Finding the Poetry in Library Environmental Monitoring
At CONSERV we care about collections AND the people who care for collections. In this series of blogs we dive into the stories of some of our favorite customers, what brought them to their current place in their careers, and the unique ways they’re using Conserv.
Like many professionals, Sarah Kortemeier’s life in librarianship didn’t begin with concerns about relative humidity or data loggers. Kortemeier fell in love with libraries as a child because she loved books. In her words, “I was one of those kids who was always at the library. I would check out a stack of books taller than my head every single time I went.”
Sarah’s penchant for the written word led her to the University of Arizona, where she encountered the special collections of the Poetry Center Library as a graduate student in the Creative Writing MFA program. After graduation, Sarah began working at the library, and eventually became the Library Director.
As the leader of a nimble staff of three, day-to-day Sarah wears many hats. She keeps collections development within budget and scope, manages the Library’s education program, and advocates for professors to use the library in coursework. But in addition to her many other tasks, Sarah is also responsible for the everyday care of special collections, as well as planning for the long-term future of the collection. Through this work, she relies on Conserv for her collection’s environmental monitoring needs.
A unique special collection with unique environmental challenges
The Poetry Center at the University of Arizona is extremely uncommon among special collections as one of only three freestanding poetry collecting libraries in the United States. The entire library contains over 80,000 materials—publications from micropresses and independent presses, broadsides related to poetry, photographs of poets, and a large audiovisual archive of poetry readings.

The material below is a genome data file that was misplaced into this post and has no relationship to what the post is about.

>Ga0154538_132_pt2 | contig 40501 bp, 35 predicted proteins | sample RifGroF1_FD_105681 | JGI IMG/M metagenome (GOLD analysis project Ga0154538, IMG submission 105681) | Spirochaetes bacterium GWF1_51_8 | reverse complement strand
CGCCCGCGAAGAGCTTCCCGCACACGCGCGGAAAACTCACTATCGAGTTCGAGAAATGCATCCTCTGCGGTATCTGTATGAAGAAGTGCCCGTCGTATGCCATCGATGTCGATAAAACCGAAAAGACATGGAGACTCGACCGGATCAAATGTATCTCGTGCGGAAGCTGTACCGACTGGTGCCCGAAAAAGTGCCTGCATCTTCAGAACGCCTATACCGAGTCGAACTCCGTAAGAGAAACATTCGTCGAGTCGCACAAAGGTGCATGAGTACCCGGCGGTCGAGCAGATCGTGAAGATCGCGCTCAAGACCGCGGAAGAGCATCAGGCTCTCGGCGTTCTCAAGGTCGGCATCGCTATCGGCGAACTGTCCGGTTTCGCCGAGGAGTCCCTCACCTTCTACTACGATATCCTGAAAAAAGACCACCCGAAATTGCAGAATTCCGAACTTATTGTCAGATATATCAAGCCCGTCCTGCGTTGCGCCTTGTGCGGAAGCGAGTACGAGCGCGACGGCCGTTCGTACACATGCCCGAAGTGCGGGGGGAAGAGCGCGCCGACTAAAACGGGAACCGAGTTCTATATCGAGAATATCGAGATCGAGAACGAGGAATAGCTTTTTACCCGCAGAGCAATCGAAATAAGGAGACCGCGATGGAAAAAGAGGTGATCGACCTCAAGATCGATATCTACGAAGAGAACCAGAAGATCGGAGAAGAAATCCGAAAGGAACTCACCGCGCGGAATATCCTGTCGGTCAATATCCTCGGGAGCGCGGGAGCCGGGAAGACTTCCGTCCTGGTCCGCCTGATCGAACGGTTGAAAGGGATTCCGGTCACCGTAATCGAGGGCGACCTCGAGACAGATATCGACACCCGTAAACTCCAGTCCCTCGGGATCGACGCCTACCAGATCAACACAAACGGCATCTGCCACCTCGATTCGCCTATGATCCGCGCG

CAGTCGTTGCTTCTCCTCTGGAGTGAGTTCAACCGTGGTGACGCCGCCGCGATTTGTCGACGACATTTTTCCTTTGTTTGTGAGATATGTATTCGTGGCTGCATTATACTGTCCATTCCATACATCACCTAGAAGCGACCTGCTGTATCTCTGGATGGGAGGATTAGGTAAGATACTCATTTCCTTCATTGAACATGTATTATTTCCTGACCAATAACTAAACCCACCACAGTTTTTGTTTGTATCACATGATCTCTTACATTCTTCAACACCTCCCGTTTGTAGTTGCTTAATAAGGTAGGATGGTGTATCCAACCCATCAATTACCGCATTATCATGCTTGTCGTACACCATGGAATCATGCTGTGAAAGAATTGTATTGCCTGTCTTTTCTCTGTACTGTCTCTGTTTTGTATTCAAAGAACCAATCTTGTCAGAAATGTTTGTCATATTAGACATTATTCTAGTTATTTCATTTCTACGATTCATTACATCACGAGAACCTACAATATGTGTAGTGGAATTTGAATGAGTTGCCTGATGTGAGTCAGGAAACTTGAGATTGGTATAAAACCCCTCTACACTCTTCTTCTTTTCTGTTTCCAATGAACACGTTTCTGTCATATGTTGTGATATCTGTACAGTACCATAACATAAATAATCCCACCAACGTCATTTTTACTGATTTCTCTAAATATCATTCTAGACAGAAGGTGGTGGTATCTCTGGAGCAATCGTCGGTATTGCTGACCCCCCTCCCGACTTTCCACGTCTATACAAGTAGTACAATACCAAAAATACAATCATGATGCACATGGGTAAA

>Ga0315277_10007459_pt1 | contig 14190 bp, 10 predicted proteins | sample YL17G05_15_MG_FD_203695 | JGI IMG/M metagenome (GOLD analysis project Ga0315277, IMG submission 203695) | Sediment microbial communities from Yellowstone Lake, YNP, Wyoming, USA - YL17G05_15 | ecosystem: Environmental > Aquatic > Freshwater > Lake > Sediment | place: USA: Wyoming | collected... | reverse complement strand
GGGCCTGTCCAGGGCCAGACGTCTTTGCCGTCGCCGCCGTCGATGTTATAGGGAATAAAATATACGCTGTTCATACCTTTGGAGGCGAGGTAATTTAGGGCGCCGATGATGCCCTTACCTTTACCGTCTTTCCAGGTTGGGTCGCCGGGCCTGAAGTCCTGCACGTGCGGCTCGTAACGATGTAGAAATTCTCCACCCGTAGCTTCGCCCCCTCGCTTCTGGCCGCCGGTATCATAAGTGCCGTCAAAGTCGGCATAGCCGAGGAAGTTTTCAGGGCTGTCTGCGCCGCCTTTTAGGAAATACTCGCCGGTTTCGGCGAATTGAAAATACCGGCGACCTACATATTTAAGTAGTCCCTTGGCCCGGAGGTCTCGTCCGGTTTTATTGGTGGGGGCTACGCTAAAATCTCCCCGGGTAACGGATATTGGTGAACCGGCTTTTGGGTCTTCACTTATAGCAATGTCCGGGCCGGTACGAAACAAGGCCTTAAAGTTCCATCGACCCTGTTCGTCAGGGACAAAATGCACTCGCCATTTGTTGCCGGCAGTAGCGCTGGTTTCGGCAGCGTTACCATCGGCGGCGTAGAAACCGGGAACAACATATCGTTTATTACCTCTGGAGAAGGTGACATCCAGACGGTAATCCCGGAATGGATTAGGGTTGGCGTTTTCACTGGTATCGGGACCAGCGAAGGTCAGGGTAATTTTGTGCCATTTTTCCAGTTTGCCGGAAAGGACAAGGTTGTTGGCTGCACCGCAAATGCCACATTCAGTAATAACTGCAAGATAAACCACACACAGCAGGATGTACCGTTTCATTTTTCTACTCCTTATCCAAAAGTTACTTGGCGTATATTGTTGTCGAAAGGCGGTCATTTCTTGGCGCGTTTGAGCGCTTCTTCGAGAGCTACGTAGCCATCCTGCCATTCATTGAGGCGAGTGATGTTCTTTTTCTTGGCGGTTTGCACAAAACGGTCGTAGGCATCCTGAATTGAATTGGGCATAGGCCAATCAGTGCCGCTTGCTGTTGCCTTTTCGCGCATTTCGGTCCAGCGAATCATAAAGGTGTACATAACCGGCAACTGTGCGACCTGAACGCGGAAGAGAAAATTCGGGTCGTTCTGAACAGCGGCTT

Though the Library has been in existence since the 1960s, it moved into a new building in 2007. Despite the fact that the building has a relatively modern HVAC system, the Arizona climate is particularly inhospitable to collections. Arizona experiences a monsoon season annually between June and September. This overlaps with the summer when the university runs on a limited schedule and is even closed at times.
In the summer of 2011, a library volunteer made an offhand observation that when she walked through the rare book collection earlier in the day, it felt cold. When staff went to investigate, they found that the HVAC system had activated, leading to large fluctuations in temperature and relative humidity.
For Sarah, this was a wake-up call, since swings in humidity create mold risk.
She realized that her collections monitoring couldn’t rely on the chance that someone would wander into the collection and notice a change in air temperature.
As an employee in a larger university system, Sarah couldn’t access the data she needed with the environmental system that she had. The malfunctioning HVAC system had sent out alerts, but they were routed to a central computer in the university’s facilities management department.
Sarah needed a solution that was niche-built for museums, university libraries and archival collections, rather than relying on the existing general-purpose systems.
Conserv ensures that monitoring never stops
Sarah looked into other environmental monitoring solutions, but none met her unique needs. Though the Library had instituted daily checks on wall monitors and even obtained a handheld monitor, monitoring could only happen when staff was present. Even small data loggers required periodic downloading of data. Since the staff was offsite on weekends and during university breaks, Sarah needed a system that could communicate alerts to her—wherever she was.